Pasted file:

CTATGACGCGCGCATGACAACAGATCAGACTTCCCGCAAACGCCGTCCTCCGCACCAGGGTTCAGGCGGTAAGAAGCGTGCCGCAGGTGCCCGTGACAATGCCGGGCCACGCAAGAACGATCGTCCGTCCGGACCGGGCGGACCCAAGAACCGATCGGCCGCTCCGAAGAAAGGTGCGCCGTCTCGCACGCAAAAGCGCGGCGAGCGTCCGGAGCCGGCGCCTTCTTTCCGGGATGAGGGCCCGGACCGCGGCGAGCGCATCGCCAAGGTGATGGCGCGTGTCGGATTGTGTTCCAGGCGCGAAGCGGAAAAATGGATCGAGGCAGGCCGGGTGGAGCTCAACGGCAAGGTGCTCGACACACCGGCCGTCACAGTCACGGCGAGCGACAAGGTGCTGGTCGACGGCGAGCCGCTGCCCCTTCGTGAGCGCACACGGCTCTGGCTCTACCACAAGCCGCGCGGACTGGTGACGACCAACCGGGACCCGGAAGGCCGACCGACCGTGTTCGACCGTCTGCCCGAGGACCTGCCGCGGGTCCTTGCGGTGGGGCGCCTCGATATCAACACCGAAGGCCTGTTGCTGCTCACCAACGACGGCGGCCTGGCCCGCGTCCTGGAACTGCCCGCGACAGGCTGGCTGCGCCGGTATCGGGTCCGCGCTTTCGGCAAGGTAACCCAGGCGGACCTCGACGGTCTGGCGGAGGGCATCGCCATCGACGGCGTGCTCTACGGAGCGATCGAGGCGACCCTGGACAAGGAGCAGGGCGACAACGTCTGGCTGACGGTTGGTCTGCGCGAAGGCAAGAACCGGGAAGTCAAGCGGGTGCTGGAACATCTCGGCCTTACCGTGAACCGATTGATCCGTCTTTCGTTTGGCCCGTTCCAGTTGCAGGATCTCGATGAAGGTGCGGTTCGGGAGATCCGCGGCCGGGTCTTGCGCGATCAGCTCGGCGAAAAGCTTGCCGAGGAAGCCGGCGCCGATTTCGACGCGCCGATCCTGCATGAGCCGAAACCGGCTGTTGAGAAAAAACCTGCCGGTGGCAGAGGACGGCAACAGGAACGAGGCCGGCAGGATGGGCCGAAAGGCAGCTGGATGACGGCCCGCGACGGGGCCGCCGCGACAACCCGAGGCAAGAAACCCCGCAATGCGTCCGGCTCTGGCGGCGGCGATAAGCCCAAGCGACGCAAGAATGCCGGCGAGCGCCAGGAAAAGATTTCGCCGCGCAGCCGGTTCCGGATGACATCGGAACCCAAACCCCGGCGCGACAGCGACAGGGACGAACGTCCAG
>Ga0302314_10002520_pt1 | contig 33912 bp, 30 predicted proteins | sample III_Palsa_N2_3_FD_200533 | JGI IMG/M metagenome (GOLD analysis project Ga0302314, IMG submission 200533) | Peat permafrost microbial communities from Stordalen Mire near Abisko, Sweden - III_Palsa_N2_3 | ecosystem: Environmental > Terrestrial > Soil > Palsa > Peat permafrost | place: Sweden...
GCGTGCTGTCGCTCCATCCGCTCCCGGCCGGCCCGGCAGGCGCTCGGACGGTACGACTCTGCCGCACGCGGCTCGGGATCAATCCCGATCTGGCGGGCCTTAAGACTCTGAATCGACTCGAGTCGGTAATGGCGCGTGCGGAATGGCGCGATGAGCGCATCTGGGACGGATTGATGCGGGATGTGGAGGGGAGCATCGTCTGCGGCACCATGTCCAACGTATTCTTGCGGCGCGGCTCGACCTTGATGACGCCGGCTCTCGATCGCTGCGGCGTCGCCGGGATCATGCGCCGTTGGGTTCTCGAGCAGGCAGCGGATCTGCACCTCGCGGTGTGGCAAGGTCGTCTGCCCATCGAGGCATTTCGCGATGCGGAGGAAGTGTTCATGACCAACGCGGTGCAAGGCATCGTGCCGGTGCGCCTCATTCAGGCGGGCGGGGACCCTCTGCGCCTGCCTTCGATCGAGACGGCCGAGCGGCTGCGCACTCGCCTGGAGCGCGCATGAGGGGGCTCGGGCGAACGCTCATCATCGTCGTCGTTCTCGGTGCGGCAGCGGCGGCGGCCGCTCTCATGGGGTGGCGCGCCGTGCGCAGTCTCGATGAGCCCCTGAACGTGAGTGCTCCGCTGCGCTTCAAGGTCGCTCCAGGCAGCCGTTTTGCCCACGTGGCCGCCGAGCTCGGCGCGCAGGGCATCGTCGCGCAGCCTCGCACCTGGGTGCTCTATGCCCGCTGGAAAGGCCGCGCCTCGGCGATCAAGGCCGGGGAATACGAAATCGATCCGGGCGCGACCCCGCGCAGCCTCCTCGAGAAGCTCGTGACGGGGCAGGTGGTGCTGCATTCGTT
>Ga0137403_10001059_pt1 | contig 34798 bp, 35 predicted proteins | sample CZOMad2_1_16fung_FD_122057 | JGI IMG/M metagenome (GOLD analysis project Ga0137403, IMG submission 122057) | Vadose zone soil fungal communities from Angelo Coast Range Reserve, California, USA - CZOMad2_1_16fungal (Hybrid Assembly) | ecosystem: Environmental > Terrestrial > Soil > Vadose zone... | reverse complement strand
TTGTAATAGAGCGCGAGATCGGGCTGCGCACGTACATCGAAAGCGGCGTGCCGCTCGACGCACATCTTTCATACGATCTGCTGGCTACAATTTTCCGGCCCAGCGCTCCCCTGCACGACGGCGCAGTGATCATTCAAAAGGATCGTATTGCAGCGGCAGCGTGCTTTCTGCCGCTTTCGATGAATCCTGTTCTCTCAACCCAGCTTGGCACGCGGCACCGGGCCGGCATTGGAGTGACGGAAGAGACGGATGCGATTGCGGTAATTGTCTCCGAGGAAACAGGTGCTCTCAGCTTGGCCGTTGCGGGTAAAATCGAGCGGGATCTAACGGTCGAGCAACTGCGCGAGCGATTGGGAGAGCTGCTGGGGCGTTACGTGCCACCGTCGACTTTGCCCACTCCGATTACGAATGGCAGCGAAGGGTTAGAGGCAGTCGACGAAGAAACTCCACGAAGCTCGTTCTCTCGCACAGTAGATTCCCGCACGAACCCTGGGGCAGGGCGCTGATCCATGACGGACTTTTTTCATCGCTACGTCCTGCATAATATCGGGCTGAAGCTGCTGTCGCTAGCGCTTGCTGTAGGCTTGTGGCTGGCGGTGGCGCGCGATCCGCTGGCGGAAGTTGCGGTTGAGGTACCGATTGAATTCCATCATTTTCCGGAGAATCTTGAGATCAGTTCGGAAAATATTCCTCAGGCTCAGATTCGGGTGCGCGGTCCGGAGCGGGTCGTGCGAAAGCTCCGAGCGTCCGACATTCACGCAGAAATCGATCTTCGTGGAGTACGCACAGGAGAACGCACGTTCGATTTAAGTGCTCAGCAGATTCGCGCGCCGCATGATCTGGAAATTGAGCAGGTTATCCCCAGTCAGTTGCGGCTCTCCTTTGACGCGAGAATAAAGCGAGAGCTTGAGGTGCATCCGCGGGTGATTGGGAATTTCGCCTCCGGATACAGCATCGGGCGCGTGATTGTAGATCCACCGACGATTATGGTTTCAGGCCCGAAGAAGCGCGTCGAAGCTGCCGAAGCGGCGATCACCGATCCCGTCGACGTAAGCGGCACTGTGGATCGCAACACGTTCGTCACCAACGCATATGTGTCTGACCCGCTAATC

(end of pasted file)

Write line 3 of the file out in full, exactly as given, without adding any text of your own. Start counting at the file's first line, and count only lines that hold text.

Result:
GCGTGCTGTCGCTCCATCCGCTCCCGGCCGGCCCGGCAGGCGCTCGGACGGTACGACTCTGCCGCACGCGGCTCGGGATCAATCCCGATCTGGCGGGCCTTAAGACTCTGAATCGACTCGAGTCGGTAATGGCGCGTGCGGAATGGCGCGATGAGCGCATCTGGGACGGATTGATGCGGGATGTGGAGGGGAGCATCGTCTGCGGCACCATGTCCAACGTATTCTTGCGGCGCGGCTCGACCTTGATGACGCCGGCTCTCGATCGCTGCGGCGTCGCCGGGATCATGCGCCGTTGGGTTCTCGAGCAGGCAGCGGATCTGCACCTCGCGGTGTGGCAAGGTCGTCTGCCCATCGAGGCATTTCGCGATGCGGAGGAAGTGTTCATGACCAACGCGGTGCAAGGCATCGTGCCGGTGCGCCTCATTCAGGCGGGCGGGGACCCTCTGCGCCTGCCTTCGATCGAGACGGCCGAGCGGCTGCGCACTCGCCTGGAGCGCGCATGAGGGGGCTCGGGCGAACGCTCATCATCGTCGTCGTTCTCGGTGCGGCAGCGGCGGCGGCCGCTCTCATGGGGTGGCGCGCCGTGCGCAGTCTCGATGAGCCCCTGAACGTGAGTGCTCCGCTGCGCTTCAAGGTCGCTCCAGGCAGCCGTTTTGCCCACGTGGCCGCCGAGCTCGGCGCGCAGGGCATCGTCGCGCAGCCTCGCACCTGGGTGCTCTATGCCCGCTGGAAAGGCCGCGCCTCGGCGATCAAGGCCGGGGAATACGAAATCGATCCGGGCGCGACCCCGCGCAGCCTCCTCGAGAAGCTCGTGACGGGGCAGGTGGTGCTGCATTCGTT